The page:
Tip of the Month
Every month our Director, Axel Oudijk, gives business users a top tip to help prevent problems that might adverseley affect their office network in the future.
Tip of the Month - March
Cloud Computing – beware of the Storm
The latest sea change idea in the way that we all use our computers is being touted as “Cloud Computing” in the media and by some of the major computer players. For those of you who backup your data using an online service, you will already be familiar with the basic concept; your data is held in “cyberspace”, so if your house burns down or some nice Hoody runs off with your laptop and backup drive, you can still retrieve your data from the “clouds”.
Cloud computing takes things a little bit further; Why keep anything on your Hard Disk Drive at all when you know it’s only a matter of time before it fails? Then you have to go to the bother of changing it and re-mounting your software and data…… Imagine if all your software was available over the Internet for a monthly subscription and all of your photos, documents and music were also held on the Internet too? Ideal no?
Not according to Richard Stallman founder of the Free Software Foundation, who said in the Guardian last September that it’s “simply a trap aimed at forcing more people to buy into locked, proprietary systems that would cost them more and more over time.” We know that from our research that “Hosted Services” may save you the initial high cost of software purchase, but over time the monthly subscriptions will become un-economical.
Jonathan Weber, in his article for the Times last May pointed out that years ago companies used huge IBM mainframe computers (effectively clouds) with dumb terminals that were ok as long as nothing went wrong, when the IT administrators would block access and became generally unhelpful. This led to the Personal Computer rebellion in order to increase freedom and creativity. Now Google is looking to partner it’s Cloud Computing operations with IBM. This sort of déjà vu really should start the alarm bells sounding.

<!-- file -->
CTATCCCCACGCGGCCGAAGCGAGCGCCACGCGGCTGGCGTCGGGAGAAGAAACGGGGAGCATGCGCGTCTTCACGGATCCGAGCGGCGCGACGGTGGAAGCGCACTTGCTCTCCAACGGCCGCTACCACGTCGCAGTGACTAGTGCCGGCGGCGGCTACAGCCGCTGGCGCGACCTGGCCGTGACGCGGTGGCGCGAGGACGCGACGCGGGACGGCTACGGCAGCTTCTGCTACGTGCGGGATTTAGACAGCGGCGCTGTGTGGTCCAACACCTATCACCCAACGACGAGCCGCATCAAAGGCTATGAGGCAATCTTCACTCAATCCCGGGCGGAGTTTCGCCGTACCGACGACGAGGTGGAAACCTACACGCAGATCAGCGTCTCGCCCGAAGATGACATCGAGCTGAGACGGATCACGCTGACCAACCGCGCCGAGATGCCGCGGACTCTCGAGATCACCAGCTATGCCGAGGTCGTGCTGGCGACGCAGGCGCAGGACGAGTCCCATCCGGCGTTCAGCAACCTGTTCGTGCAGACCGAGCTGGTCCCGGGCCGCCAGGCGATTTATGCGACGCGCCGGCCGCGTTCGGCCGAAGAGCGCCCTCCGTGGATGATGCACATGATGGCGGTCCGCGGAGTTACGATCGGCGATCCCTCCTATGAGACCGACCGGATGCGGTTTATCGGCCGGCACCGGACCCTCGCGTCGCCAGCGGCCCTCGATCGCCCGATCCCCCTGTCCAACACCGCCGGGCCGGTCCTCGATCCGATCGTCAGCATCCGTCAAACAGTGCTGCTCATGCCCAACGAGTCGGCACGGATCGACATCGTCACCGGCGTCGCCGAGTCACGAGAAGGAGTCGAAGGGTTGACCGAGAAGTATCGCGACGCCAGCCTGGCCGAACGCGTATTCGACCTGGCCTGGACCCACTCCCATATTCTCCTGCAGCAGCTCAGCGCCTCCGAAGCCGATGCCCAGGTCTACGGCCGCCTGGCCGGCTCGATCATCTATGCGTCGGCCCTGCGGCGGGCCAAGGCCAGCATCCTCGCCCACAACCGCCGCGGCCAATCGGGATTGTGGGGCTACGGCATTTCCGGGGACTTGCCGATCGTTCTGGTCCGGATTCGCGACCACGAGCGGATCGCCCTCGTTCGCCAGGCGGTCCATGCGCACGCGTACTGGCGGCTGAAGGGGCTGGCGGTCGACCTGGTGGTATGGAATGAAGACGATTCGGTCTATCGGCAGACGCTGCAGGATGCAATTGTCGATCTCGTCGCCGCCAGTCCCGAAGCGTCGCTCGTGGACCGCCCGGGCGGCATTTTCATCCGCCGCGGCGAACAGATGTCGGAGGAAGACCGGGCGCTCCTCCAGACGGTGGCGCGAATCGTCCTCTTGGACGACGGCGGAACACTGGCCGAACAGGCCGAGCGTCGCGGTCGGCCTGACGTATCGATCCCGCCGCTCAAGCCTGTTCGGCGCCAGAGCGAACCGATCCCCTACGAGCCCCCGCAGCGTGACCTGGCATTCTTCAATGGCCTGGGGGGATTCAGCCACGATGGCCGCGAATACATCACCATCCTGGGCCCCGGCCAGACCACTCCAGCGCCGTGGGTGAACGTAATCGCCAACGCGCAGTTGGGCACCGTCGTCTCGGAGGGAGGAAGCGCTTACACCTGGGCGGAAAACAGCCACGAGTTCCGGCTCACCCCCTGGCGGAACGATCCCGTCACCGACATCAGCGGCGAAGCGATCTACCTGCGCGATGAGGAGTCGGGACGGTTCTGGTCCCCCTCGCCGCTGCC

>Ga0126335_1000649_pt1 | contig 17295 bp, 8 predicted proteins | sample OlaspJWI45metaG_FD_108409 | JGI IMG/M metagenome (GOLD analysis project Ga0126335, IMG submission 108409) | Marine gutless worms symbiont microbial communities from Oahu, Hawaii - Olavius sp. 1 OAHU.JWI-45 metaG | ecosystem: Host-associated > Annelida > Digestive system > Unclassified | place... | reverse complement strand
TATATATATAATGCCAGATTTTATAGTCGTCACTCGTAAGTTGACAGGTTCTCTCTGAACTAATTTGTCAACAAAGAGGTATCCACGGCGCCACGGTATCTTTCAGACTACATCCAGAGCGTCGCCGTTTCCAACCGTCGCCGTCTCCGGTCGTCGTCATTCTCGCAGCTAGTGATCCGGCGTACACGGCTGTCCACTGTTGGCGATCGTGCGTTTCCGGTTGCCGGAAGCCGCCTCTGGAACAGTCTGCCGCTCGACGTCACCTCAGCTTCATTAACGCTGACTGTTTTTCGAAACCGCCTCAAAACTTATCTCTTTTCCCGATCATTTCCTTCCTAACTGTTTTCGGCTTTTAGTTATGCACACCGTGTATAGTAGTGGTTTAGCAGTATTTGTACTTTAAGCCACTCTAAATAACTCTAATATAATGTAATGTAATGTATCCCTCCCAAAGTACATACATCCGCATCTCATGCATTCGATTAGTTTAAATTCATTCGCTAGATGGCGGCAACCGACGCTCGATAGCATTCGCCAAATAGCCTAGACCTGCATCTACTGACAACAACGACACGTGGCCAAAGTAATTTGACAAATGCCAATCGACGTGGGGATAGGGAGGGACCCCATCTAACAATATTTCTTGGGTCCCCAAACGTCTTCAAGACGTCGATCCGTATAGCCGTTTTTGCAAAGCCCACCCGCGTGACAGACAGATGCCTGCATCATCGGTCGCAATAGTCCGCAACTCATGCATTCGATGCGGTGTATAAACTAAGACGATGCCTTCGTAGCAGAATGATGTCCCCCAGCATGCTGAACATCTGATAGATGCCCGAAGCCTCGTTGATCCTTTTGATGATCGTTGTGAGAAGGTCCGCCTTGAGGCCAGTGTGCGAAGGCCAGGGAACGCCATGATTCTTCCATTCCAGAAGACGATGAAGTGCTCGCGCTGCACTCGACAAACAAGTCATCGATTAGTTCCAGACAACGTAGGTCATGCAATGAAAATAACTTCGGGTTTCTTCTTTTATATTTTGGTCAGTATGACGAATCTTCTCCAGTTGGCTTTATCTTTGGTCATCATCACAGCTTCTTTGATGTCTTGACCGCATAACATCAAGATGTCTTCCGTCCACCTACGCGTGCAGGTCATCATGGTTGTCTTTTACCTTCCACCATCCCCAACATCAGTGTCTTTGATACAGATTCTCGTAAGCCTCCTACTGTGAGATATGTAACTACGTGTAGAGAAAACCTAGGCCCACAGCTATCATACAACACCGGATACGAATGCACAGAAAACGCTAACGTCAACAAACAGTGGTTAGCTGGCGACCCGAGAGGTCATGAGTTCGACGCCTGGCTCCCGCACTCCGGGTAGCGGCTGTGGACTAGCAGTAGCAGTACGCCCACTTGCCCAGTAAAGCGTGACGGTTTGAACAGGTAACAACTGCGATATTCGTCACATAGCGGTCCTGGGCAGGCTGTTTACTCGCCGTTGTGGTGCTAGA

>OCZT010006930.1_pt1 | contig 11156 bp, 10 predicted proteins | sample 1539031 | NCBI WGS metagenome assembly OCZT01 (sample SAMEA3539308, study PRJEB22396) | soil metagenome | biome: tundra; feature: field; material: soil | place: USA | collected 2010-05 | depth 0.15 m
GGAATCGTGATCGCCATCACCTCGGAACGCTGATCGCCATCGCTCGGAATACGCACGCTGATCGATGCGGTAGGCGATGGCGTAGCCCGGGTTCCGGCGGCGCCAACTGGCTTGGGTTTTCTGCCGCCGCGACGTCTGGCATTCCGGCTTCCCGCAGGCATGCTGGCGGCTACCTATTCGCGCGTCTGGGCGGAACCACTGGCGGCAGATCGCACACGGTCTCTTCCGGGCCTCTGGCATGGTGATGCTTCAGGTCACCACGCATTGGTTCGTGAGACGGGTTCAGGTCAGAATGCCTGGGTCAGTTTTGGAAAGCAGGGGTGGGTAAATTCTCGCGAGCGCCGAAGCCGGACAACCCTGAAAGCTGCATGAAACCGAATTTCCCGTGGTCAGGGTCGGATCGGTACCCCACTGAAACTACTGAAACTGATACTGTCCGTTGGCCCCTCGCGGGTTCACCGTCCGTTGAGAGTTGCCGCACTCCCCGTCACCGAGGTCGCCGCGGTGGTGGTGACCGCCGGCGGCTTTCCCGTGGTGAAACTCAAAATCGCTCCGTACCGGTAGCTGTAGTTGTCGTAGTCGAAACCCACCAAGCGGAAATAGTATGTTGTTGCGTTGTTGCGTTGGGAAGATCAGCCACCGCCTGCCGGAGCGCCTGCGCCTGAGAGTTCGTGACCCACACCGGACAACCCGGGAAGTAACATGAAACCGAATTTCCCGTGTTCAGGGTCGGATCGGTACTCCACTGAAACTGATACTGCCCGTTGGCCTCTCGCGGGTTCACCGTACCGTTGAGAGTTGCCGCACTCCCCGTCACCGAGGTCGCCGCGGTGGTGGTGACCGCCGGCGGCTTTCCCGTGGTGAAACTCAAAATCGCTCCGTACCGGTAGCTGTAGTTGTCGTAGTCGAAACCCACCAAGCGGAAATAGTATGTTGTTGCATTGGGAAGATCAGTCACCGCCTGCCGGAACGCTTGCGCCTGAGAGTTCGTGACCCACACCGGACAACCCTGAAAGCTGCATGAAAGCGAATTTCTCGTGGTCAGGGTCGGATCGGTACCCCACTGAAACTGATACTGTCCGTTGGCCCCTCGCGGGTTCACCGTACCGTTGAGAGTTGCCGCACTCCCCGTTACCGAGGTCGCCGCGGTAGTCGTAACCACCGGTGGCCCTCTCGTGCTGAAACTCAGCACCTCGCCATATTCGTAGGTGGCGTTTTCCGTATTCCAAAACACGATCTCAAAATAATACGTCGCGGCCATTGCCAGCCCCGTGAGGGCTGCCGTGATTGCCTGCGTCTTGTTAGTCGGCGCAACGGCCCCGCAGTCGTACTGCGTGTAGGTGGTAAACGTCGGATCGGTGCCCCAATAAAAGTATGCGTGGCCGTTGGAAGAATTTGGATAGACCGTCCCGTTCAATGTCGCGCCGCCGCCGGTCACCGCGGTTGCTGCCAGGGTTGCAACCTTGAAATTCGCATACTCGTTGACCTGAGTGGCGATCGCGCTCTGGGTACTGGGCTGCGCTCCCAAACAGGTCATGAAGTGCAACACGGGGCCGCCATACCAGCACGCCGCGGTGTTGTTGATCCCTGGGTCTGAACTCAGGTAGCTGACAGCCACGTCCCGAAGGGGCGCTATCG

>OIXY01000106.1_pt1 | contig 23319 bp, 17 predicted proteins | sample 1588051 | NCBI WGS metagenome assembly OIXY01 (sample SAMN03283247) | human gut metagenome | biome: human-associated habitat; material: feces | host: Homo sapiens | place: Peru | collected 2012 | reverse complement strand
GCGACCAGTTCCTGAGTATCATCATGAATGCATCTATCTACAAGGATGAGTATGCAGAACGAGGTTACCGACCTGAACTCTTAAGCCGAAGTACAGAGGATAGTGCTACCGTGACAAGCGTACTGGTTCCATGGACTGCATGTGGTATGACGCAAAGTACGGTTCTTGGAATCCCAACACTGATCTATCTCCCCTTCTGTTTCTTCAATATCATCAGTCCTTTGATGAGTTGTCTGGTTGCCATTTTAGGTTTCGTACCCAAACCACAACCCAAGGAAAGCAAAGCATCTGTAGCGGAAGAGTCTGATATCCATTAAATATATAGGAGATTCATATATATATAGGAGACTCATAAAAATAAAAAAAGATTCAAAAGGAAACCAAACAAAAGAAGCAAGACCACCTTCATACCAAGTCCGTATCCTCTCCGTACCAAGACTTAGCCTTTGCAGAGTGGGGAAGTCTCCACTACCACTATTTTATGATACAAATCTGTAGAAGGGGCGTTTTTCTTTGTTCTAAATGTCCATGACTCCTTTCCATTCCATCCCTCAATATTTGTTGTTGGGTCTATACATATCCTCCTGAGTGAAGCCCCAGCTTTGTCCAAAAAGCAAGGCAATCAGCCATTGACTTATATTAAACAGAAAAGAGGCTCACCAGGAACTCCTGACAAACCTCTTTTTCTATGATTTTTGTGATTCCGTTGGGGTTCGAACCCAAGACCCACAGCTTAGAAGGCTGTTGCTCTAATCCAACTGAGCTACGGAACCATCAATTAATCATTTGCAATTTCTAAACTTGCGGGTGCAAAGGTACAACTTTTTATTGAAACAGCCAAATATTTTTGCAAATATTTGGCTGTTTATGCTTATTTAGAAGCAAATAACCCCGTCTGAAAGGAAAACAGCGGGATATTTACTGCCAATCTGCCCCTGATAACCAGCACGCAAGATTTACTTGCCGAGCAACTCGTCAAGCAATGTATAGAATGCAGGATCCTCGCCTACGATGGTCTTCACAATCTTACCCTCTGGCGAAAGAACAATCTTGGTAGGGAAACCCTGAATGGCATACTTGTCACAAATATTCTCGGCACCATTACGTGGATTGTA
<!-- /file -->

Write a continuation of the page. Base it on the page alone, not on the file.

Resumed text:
Lastly there is the Security and Privacy issues. What happens when there is a major worldwide Virus outbreak? Can your Cloud Computing provider guarantee the security of your data? If your business has data critical to running your day to day work then outsourcing may cause you problems in the future.
Personal Privacy is one of the most contentious areas of Cloud Computing. People were very worried about crime, so UK Governments have subsequently turned this country into the surveillance society. Terrorism? Don’t worry, the Government has changed the laws so anyone can be held for X amount of days without charge, plus record all e-mails, texts and phone conversations at will. Want a mobile phone? Sure, now you can be tracked wherever you go. Do you really want to take your life ( as most of us have on our computer hard drives ) and transfer it all to a nuclear bomb proof vault in the USA? Let’s not be paranoid here but think about the implications. At the moment the powers that be can retrospectively track anyone they deem to be a “threat” and within a short time could know everything about you, what you say, and where you’ve been. It would only take a short step to track everyone in real time. Think about it.
Some say that Cloud Computing is just a slushy marketing buzz word. We’d say keep your wits about you and your eyes wide open and think long and hard before you get involved.